Ted Shawn and Ruth St. Denis transformed American dance with teachers around the world

On a warm summer night, a company of dancers comes to a park in Tokyo to see Koshiro Matsumoto, the foremost man dancer of Japan, performing kabuki. He performs to the music of stringed samisens and flute, drums and singers, transforming from one role to another — a young woman, a lion with a floor-length mane.

The young woman watching him in awe will study with him, and her company will bring his dance and music to the United States. She is 17 and newly chosen to join one of the first Modern dance companies in America in a tour across Japan, Singapore, India and Sri Lanka.

(In summer 2018) Jacob’s Pillow Dance Festival and Williams College Museum of Art are opening the trunks they took with them.

WCMA will show art and artifacts that have never before left the archives, in Dance We Must: Treasures from Jacob’s Pillow, 1906-1940.

Ted Shawn and Ruth St. Denis founded Denishawn as a school of dance in 1914 and became known as international artists more than 16 years before Shawn came to the Berkshires.

In 1931 he bought an old farm to found another revolution — the Men Dancers — and an international dance festival on a mountaintop in Becket. His company’s performances have grown into today’s summer festival and year-round residencies, and Jacob’s Pillow has welcomed international dancers and dance companies since its first year.

That emphasis and passion begins early. In 1925, Shawn and St. Denis were married, and they were shaking the American dance and the arts at their roots. They thought of dance as an art and a spiritual expression. They were breaking with the formal, classical rigor of classical ballet, say Kevin Murphy, senior Curator of American Art at WCMA, and Caroline Hamilton, archives and preservation fellow at Jacob’s Pillow Dance Festival.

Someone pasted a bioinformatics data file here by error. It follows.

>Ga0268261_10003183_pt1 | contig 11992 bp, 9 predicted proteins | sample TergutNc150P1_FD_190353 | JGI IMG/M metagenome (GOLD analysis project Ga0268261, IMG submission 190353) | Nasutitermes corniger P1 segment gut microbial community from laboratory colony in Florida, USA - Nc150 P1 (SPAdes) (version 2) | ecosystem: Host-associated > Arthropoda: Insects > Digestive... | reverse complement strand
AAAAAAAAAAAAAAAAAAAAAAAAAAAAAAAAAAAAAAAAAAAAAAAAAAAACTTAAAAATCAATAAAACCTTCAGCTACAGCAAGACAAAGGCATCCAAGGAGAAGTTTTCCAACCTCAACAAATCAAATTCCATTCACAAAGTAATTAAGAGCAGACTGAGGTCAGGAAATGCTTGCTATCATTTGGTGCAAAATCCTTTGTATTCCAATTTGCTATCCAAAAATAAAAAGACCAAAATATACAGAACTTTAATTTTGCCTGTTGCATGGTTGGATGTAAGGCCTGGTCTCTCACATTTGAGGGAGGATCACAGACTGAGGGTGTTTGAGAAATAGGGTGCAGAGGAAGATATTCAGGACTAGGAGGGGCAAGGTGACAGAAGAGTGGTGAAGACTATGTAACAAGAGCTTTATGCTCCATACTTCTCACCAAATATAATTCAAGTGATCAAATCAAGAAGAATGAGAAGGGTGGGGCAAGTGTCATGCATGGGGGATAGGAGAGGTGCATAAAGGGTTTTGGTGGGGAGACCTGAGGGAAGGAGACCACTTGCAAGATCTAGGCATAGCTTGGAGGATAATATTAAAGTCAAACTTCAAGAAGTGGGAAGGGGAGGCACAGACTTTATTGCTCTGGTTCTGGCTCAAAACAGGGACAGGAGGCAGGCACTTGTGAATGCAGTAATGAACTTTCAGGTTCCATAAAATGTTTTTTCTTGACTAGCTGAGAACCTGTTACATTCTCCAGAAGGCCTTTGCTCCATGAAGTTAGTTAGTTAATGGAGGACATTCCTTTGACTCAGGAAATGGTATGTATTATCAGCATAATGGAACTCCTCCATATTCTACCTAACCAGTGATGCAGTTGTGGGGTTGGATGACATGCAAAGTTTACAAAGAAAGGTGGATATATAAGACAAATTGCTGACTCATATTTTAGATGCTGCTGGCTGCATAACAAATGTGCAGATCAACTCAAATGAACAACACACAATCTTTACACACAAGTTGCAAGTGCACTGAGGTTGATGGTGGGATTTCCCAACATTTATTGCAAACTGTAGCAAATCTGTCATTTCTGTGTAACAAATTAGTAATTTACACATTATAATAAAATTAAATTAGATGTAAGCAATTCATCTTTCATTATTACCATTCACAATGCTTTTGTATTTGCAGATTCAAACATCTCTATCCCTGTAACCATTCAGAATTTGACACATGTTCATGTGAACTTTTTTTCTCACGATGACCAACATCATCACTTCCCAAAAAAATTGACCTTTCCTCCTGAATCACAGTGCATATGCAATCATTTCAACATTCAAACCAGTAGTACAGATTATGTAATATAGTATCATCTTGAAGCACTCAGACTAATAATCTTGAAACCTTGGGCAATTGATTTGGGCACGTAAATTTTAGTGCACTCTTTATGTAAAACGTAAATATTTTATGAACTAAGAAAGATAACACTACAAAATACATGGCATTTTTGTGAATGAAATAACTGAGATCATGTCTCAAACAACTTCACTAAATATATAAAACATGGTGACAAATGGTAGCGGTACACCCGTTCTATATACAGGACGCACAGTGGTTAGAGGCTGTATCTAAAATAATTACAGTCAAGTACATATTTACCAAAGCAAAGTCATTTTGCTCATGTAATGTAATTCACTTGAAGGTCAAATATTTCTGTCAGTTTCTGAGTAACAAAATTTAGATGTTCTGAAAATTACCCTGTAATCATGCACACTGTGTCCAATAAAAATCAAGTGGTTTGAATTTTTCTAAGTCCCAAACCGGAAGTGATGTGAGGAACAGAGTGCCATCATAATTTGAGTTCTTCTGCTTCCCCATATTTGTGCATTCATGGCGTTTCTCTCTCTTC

Shawn and St. Denis looked beyond ballet to define what dance meant. They formed a professional company and taught dance. They set out to create an American form of dance. And they found influences around the world.

In 1925, they took their company through Asia, performing as they went. They met dancers and choreographers, learned their movements and music and shared their own. Jane Sherman, the youngest member of their company, has published her diary and letters from that journey.

This summer, visitors to WCMA can see the kind of costumes she wore.

Hamilton and Murphy are co-curating an exhibition from more than 1300 objects. Costumes show the marks of body paint and wear. They were working clothes, Hamilton says. They were hauled across an ocean and a continent, cared for, sweated in and adapted. She has traced their use and re-use in layers of fabric and sequins.

As a costume specialist in the UK and an intern at the Pillow last summer, she has immersed in the chance to catalog the contents of these long-closed boxes. She has held her breath as she lifted a lid to find a head-dress or a jacket she had seen in black and white, in film and photographs, revealed in full color — the emerald green costume Shawn bought from a bull fighter in Spain for a flamenco.

The jewelry St. Denis wore to perform as the Chinese goddess of mercy, Quan Yin

glows like rubies in a portrait. Up close, Hamilton says, it looks like a button box — it is a stage prop made of beads and buckles.

In costumes, portraits, film and photographs, and live performances, WCMA and the Pillow will explore Shawn and St. Denis’ daily lives, their creative work and their many influences, from historical and spiritual movements and aspects of rituals.